For information on children across America, visit the Kids Count Data Center (www.datacenter.kidscount.org). Developed by the national KIDS COUNT program, the site provides data on children and teenagers for every state and hundreds of cities and counties. For Alaska, you can select indicators for each of the state’s seven regions and create your own maps, trend lines, and charts. There are also maps and graphs you can put on your website or blog. You can go directly to that national site or link from our website (kidscount.alaska.edu). This book and all previous data books are available on our website, with each book divided into sections for faster downloading. Also on our site is a link to the most recent national KIDS COUNT data book, as well as other publications and reports.
    • Kids Count Alaska 2011-2012

      Hanna, Virgene; Ikatova, Irena; DeRoche, Patricia; Spiers, Kent; Silver, Darla; Sloth, Lily; Johnson, Erin; Leask, Linda; Amaya-Merrill, Clemencia (Institute of Social and Economic Research, University of Alaska Anchorage, 2012-10)
      Kids Count Alaska is part of a nationwide program, sponsored by the Annie E. Casey Foundation, to collect and publicize information about children’s health, safety, education, and economic status. We gather information from many sources and present it in one place, trying to give Alaskans a broad picture of how the state’s children are doing and provide parents, policymakers, and others with information they need to improve life for children and families. Our goals are: • Distributing information about the status of Alaska’s children • Creating an informed public, motivated to help children • Comparing the status of children in Alaska with that of children nationwide, and presenting additional Alaska indicators (including regional breakdowns) when possible.
    • Perceptions of Universal Ballet Delivery Systems

      Hanna, Virgene; Passini, Jessica (Institute of Social and Economic Research, University of Alaska Anchorage, 2018-06-22)
      A total of 412 registered voters in the Bethel, Dillingham, and Kusilvak Census Areas completed surveys with ISER interviewers in March and April of 2018. The majority (74%) of respondents reported their race as Alaska Native and 13% were White. Near the beginning of the survey, interviewers asked respondents how they preferred to receive their ballot and 60% said they preferred to get it in person on Election Day, 21% would prefer to receive it by mail, and 17% would prefer to receive their ballot online. After respondents heard a description of three voting methods being considered: 1) keep voting the way it is now; 2) mail out and mail back; and 3) receive ballot in the mail and have different ways to return it their preferences changed somewhat. Of the three methods, keep voting the way it is now was the first choice by 49% of respondents, followed by 36% for option 3, and 14% for option 2. Respondents had little experience with voting methods other than in-person. When asked what made it difficult for them and other members of their community to vote, personal reasons, such as being sick or out of town, was the most frequent (37%) response. About two-thirds (64%) reported personal reasons made it difficult for people in their community to vote followed by 46% saying that the ballot being written in English made it difficult for people in their community. Over half (56%) of respondents reported they are satisfied with their mail service, only 17% of those who were satisfied said they would prefer to receive or return their ballot by mail.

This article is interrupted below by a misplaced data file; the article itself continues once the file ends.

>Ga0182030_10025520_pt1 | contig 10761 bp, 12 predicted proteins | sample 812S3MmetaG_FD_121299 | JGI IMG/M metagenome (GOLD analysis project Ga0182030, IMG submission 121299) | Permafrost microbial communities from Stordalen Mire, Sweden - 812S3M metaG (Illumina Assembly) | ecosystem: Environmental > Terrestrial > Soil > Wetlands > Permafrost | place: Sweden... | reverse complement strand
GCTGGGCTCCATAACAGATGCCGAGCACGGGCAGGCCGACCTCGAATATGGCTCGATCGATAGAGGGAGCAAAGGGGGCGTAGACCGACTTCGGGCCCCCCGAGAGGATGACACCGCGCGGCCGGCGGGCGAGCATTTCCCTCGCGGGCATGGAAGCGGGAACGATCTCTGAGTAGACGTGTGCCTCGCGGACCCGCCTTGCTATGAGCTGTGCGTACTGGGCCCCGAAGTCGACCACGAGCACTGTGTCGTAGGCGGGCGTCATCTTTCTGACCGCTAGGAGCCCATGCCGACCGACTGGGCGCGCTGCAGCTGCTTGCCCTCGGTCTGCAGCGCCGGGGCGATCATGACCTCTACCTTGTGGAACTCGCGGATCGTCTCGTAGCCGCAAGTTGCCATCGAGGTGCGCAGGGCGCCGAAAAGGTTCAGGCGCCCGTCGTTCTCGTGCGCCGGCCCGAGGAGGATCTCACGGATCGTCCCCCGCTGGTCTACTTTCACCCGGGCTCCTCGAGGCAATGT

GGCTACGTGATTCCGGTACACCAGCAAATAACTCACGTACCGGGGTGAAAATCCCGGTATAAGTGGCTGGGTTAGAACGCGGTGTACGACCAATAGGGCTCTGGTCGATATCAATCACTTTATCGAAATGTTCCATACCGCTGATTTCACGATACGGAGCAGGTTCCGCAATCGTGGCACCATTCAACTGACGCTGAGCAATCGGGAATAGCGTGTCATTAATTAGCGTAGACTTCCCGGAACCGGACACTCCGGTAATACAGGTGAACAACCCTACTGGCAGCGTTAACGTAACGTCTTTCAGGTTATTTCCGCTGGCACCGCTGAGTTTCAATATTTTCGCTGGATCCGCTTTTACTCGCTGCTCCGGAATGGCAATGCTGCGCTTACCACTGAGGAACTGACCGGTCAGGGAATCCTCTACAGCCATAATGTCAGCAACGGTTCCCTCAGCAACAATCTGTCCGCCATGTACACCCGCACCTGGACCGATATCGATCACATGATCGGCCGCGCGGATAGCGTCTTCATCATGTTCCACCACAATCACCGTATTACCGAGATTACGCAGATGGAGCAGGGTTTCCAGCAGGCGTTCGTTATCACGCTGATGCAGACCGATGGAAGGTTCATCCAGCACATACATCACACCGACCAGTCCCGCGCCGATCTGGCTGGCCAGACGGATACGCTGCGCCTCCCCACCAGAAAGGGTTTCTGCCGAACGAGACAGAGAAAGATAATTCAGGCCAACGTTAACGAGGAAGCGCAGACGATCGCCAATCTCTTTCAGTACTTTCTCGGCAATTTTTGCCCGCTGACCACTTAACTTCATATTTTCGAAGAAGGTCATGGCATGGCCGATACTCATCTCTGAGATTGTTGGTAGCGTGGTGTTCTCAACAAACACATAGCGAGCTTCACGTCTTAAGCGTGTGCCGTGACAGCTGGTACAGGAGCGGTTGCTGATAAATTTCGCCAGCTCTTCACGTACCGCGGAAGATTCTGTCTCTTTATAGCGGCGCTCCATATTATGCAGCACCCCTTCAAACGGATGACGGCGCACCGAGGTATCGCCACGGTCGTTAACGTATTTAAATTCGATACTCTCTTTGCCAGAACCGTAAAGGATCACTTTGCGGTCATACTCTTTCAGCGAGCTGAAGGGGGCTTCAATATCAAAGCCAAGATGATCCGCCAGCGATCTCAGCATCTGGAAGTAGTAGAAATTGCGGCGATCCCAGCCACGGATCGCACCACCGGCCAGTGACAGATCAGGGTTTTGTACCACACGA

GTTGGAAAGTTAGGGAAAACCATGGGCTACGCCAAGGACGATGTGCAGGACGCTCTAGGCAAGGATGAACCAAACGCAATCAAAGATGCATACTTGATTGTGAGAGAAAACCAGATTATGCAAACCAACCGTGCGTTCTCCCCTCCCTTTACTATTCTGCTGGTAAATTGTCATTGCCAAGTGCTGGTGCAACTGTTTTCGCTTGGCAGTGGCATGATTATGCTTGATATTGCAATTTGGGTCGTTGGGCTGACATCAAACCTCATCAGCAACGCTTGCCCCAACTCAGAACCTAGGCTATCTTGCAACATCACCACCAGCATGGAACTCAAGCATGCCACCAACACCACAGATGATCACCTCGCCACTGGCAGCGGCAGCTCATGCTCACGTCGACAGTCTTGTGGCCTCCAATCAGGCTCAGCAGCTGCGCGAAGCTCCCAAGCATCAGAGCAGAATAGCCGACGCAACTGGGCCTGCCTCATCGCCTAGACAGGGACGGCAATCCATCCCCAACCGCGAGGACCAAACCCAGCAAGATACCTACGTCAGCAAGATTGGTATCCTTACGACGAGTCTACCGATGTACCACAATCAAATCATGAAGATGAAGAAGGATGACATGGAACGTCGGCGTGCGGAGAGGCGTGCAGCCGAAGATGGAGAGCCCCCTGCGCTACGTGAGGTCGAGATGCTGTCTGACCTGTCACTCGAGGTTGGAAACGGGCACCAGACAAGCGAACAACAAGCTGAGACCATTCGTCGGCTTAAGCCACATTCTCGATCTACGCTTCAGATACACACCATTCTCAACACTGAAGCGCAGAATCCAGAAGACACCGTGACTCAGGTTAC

• Perceptions of Universal Ballot Delivery Systems

      Hanna, Virgene; Passini, Jessica (Institute of Social and Economic Research, University of Alaska Anchorage, 6/22/2018)
      A total of 412 registered voters in the Bethel, Dillingham, and Kusilvak Census Areas completed surveys with ISER interviewers in March and April of 2018. The majority (74%) of respondents reported their race as Alaska Native and 13% were White. Near the beginning of the survey, interviewers asked respondents how they preferred to receive their ballot and 60% said they preferred to get it in person on Election Day, 21% would prefer to receive it by mail, and 17% would prefer to receive their ballot online. After respondents heard a description of three voting methods being considered: 1) keep voting the way it is now; 2) mail out and mail back; and 3) receive ballot in the mail and have different ways to return it their preferences changed somewhat. Of the three methods, keep voting the way it is now was the first choice by 49% of respondents, followed by 36% for option 3, and 14% for option 2. Respondents had little experience with voting methods other than in-person. When asked what made it difficult for them and other members of their community to vote, personal reasons, such as being sick or out of town, was the most frequent (37%) response. About two-thirds (64%) reported personal reasons made it difficult for people in their community to vote followed by 46% saying that the ballot being written in English made it difficult for people in their community. Over half (56%) of respondents reported they are satisfied with their mail service, only 17% of those who were satisfied said they would prefer to receive or return their ballot by mail.
    • Potential Improvements to National Park Service Visitor Surveys and Money Generation Modeling in Alaska

      Colt, Steve; Fay, Ginny; Hanna, Virgene (Institute of Social and Economic Research, University of Alaska Anchorage, 2013-12)
      This study presents options for improving the use of the Money Generation Model in National Park Service (NPS) land units in Alaska. The Money Generation Model (MGM) is used nationwide to model economic impacts of visitation to public lands, including National Park Units. This analysis identifies potential improvements to the application of the MGM model and visitor survey processes for use in Alaska. Improvements include changes to visitor intercept methods to improve statistical reliability of the sampling process and a more representative sample, changes in the survey instrument to more accurately reflect Alaska visitor travel and expenditure patterns, and better identification of the economic sphere of influence of Alaska national park units.
    • Southeast Rural Outreach Programs and Education Business Survey

      Hanna, Virgene; Marbourg, Ann (Institute of Social and Economic Research, University of Alaska Anchorage, 2008-06)